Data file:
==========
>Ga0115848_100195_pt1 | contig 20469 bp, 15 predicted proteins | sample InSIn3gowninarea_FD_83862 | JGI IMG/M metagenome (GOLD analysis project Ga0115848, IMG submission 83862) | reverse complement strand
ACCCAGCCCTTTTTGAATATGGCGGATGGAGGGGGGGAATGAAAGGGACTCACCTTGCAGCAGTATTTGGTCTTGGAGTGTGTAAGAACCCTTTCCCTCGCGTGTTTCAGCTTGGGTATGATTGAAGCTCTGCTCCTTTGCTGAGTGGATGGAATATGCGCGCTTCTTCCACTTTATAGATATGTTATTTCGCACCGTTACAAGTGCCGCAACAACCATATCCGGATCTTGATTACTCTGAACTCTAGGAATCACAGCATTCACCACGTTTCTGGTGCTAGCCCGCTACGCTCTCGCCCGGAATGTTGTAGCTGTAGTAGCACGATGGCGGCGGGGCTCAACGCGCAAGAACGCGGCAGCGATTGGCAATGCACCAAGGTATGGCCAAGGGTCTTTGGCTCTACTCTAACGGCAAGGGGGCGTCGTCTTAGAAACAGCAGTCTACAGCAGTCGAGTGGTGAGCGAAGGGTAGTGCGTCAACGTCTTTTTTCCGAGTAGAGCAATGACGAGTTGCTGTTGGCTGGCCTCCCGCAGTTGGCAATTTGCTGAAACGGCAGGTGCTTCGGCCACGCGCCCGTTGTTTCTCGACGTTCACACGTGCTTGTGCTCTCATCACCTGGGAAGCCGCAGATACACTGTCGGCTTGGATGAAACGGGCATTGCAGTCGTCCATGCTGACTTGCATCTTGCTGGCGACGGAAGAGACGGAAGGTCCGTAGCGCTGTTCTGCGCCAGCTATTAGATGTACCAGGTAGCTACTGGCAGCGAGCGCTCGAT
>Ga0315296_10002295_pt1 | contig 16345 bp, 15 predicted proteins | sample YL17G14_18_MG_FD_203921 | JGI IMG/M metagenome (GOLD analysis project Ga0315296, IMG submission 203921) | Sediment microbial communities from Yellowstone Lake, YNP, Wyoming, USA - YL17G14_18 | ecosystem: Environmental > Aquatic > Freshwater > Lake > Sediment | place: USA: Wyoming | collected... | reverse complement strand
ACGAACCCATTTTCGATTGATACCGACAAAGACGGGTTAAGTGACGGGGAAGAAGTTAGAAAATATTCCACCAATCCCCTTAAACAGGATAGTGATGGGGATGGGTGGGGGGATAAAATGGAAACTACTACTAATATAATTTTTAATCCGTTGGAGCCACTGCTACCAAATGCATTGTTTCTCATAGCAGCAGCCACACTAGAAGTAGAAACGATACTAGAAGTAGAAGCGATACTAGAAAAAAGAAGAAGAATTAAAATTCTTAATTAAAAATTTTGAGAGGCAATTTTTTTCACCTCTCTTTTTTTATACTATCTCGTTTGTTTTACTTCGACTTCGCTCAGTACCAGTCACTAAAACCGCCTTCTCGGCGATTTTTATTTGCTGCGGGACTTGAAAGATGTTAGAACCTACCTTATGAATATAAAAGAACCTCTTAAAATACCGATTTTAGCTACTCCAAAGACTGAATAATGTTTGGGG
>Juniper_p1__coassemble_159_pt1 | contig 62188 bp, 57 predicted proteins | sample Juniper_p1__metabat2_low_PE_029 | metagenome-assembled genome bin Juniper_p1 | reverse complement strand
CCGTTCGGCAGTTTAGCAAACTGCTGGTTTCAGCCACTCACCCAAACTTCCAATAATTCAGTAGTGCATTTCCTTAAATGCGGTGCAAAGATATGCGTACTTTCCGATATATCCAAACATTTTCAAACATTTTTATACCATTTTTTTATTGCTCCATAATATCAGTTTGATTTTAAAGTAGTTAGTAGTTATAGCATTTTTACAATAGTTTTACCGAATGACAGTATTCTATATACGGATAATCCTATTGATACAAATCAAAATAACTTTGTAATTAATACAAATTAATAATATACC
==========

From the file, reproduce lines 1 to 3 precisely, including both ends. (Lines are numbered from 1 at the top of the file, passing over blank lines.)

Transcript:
>Ga0115848_100195_pt1 | contig 20469 bp, 15 predicted proteins | sample InSIn3gowninarea_FD_83862 | JGI IMG/M metagenome (GOLD analysis project Ga0115848, IMG submission 83862) | reverse complement strand
ACCCAGCCCTTTTTGAATATGGCGGATGGAGGGGGGGAATGAAAGGGACTCACCTTGCAGCAGTATTTGGTCTTGGAGTGTGTAAGAACCCTTTCCCTCGCGTGTTTCAGCTTGGGTATGATTGAAGCTCTGCTCCTTTGCTGAGTGGATGGAATATGCGCGCTTCTTCCACTTTATAGATATGTTATTTCGCACCGTTACAAGTGCCGCAACAACCATATCCGGATCTTGATTACTCTGAACTCTAGGAATCACAGCATTCACCACGTTTCTGGTGCTAGCCCGCTACGCTCTCGCCCGGAATGTTGTAGCTGTAGTAGCACGATGGCGGCGGGGCTCAACGCGCAAGAACGCGGCAGCGATTGGCAATGCACCAAGGTATGGCCAAGGGTCTTTGGCTCTACTCTAACGGCAAGGGGGCGTCGTCTTAGAAACAGCAGTCTACAGCAGTCGAGTGGTGAGCGAAGGGTAGTGCGTCAACGTCTTTTTTCCGAGTAGAGCAATGACGAGTTGCTGTTGGCTGGCCTCCCGCAGTTGGCAATTTGCTGAAACGGCAGGTGCTTCGGCCACGCGCCCGTTGTTTCTCGACGTTCACACGTGCTTGTGCTCTCATCACCTGGGAAGCCGCAGATACACTGTCGGCTTGGATGAAACGGGCATTGCAGTCGTCCATGCTGACTTGCATCTTGCTGGCGACGGAAGAGACGGAAGGTCCGTAGCGCTGTTCTGCGCCAGCTATTAGATGTACCAGGTAGCTACTGGCAGCGAGCGCTCGAT
>Ga0315296_10002295_pt1 | contig 16345 bp, 15 predicted proteins | sample YL17G14_18_MG_FD_203921 | JGI IMG/M metagenome (GOLD analysis project Ga0315296, IMG submission 203921) | Sediment microbial communities from Yellowstone Lake, YNP, Wyoming, USA - YL17G14_18 | ecosystem: Environmental > Aquatic > Freshwater > Lake > Sediment | place: USA: Wyoming | collected... | reverse complement strand